You create this harsh internal dialog because you think it will help you play better. But if you play tennis from your head brain, and with that harsh internal dialog, you tighten up. You don’t play well. However, if you play tennis with your body brain, which requires turning the volume down on your head brain, that’s where you play your best.

I think the same is true of food blogging. When we compare ourselves to other, think we deserve better because our form is better, that’s using our head brain. I do this all the time which is why I can speak to it so well.

Love Yourself Wholly

So those are my thoughts on comparison…and it’s something I have to work on daily. When I feel the green monster growing inside, I take a deep breath, and focus. As if I’m in a tennis match, where I have to tune everybody and everything else out. As if I’m taking a deep breath and wiping the slate of my mind clean.

Once the mind is clear, I can connect with myself. And another book I’ve been reading lately is by Gay Hendricks (he’s obviously a favorite author of mine since I just talked about his book The Big Leap a few episodes ago). Anyway, in his book Love Yourself, he says the only way to deal with these negative emotions is to love yourself for having them.

So, rather than shaming myself or putting myself down, for feeling jealous, I actually say, “I love myself for feeling jealous.” Sounds counterintuitive, right? If I love myself for that behavior it’s as if I’m condoning it!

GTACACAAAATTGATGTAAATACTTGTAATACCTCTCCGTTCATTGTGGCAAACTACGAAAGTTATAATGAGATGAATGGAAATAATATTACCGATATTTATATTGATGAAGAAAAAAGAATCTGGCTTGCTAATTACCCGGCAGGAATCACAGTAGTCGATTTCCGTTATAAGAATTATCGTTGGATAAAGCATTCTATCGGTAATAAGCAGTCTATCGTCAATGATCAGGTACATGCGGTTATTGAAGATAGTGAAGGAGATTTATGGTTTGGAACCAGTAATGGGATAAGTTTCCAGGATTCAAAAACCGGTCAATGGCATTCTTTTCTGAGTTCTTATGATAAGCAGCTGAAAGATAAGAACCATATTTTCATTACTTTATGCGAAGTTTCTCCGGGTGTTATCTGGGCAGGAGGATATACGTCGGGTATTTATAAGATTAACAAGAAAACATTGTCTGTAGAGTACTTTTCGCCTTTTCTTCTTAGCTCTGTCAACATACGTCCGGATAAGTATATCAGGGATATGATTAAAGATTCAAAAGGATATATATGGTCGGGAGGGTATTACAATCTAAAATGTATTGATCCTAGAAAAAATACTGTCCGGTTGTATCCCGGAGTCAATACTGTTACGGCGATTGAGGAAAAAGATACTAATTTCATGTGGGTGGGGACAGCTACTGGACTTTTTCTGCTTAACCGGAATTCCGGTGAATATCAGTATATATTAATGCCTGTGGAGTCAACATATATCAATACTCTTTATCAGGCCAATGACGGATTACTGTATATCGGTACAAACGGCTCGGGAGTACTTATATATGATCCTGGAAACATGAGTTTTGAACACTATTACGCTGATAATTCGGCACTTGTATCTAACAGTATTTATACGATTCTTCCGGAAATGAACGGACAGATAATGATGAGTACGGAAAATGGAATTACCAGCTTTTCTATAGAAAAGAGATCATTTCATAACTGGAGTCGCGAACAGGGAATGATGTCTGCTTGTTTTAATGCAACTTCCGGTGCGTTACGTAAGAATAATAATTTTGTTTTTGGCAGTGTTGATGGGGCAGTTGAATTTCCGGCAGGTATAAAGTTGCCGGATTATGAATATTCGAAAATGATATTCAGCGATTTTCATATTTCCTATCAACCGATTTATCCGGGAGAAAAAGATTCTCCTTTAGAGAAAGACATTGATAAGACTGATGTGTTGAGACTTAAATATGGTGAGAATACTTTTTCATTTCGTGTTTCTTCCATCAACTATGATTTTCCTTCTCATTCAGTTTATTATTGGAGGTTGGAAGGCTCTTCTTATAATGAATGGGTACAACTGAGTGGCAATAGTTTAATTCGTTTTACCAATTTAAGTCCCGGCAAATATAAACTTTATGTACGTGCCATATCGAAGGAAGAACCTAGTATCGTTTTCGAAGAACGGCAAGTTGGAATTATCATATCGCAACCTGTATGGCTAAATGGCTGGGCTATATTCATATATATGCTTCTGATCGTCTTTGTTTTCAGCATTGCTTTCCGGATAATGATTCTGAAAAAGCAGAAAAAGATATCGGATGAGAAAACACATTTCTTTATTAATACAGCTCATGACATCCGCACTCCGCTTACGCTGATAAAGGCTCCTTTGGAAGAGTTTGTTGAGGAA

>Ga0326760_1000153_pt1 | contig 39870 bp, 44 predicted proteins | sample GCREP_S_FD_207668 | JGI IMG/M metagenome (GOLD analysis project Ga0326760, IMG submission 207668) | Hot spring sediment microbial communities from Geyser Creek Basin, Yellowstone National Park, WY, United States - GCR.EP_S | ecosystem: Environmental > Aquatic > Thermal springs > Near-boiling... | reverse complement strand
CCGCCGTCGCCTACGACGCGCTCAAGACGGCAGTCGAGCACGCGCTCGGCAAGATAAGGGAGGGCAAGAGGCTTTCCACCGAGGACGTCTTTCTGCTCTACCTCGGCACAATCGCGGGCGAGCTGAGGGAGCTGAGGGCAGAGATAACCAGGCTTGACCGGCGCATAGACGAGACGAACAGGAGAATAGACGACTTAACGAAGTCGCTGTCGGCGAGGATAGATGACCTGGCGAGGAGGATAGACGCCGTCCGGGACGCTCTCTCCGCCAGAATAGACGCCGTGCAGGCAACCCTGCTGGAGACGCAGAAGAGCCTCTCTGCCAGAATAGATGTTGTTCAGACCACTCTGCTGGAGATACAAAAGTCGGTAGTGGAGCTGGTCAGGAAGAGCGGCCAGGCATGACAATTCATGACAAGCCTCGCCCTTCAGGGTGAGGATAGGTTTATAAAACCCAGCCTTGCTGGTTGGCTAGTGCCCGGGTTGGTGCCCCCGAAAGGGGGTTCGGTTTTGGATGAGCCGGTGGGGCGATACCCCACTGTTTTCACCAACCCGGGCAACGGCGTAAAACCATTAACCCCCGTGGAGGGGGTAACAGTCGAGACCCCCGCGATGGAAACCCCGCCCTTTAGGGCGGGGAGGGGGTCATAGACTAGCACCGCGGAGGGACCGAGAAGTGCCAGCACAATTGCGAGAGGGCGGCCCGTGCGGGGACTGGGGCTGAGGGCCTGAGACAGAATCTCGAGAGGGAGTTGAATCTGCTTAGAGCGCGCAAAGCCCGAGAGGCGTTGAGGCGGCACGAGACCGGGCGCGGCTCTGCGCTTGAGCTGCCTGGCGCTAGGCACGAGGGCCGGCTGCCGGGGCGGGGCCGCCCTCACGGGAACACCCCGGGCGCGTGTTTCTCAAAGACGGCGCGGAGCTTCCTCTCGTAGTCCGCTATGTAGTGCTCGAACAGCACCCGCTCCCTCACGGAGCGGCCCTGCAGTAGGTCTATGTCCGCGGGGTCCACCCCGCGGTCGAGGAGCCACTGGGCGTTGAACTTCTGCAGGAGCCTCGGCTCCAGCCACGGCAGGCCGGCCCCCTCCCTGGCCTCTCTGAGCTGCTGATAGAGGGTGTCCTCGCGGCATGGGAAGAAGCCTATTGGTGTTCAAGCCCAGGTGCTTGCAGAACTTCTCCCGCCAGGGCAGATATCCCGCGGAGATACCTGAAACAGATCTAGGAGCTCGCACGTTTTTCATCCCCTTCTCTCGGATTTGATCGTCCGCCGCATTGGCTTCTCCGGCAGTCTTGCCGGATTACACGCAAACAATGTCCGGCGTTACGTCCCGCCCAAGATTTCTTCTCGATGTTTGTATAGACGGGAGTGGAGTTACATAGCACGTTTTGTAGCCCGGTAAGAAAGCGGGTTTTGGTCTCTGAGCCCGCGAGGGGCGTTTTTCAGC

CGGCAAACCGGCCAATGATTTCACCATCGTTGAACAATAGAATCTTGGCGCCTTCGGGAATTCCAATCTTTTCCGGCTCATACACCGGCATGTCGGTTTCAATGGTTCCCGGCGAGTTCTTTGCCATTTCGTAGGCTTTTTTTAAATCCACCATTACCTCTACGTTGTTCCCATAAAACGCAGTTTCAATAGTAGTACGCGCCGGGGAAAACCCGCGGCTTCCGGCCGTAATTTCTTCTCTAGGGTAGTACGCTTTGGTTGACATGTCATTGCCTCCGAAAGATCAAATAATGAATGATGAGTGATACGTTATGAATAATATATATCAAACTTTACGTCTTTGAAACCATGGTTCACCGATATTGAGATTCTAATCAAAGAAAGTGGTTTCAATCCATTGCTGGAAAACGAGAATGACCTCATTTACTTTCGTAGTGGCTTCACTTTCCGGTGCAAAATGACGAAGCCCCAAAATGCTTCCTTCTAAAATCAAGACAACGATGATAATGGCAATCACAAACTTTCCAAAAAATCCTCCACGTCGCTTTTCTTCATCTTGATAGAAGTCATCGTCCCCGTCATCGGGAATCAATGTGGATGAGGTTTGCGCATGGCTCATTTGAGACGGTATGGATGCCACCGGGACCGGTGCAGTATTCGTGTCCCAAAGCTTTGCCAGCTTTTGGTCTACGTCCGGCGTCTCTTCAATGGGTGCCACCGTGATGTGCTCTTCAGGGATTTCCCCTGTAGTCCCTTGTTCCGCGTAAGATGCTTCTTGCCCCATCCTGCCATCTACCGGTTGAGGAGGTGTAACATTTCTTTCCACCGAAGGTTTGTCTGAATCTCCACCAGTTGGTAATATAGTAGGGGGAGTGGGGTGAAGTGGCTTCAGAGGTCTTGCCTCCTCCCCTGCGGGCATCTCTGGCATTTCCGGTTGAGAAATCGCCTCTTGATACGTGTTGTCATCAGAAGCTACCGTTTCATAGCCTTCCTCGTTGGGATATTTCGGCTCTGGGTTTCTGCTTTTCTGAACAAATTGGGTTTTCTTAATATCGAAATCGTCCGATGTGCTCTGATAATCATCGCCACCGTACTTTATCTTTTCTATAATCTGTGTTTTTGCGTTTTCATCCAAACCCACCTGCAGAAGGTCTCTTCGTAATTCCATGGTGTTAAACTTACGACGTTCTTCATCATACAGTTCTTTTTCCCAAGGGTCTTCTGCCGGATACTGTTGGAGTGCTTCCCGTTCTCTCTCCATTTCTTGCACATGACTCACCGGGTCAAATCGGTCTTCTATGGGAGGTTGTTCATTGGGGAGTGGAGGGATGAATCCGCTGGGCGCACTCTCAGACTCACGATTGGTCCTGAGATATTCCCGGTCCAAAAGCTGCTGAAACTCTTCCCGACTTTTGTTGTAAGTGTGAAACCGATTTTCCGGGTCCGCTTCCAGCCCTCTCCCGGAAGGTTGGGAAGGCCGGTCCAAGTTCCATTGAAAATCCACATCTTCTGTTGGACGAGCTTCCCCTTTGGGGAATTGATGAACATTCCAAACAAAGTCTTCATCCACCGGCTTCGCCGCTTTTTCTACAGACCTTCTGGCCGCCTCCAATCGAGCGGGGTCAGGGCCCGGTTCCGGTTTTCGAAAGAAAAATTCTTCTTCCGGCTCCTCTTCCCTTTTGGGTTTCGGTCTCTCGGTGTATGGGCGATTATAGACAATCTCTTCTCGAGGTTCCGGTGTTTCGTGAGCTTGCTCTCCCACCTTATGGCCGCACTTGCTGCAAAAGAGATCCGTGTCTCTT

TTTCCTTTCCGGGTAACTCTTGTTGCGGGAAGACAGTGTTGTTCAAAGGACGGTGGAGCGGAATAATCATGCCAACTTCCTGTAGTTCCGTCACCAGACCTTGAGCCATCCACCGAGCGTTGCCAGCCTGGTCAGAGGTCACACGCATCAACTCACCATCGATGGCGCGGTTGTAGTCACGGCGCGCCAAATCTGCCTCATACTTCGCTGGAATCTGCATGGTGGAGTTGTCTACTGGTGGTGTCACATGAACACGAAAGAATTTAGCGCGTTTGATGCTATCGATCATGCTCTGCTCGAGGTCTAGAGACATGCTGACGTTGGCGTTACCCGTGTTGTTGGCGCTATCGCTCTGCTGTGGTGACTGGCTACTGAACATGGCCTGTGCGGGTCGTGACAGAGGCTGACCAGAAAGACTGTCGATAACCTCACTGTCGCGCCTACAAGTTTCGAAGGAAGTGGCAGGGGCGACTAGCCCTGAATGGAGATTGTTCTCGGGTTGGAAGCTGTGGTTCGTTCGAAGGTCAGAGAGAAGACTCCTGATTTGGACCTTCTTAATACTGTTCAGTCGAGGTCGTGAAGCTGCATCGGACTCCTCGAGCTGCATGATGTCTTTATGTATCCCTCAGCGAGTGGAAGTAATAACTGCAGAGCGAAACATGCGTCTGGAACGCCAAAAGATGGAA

However, loving yourself for having feelings like jealousy allows you to acknowledge those feelings. And if I can love myself for something like that, then it’s as if I’m actually loving myself wholly. And then that feeling passes more quickly.

I hope that’s helpful to you in your process. And I hope you’ll find moments of inspiration from my discussion with Lisa today as we discuss the whole gambit of food blogging!

Launching a Cookbook

Lisa Huff talks about launching a cookbook on today’s episode of the Chopped Podcast. She talks about how for her, having a tight deadline helped her get the work done. She said she realized that even if she had more time, she would always find something she wished she would have done differently. Instead, she approached launching a cookbook with passion and included her family in the process as well.

I hope you find this discussion with Lisa Huff inspiring on your food blogging journey!

Show Notes

This episode on Launching a Cookbook includes information you’ll want to check out: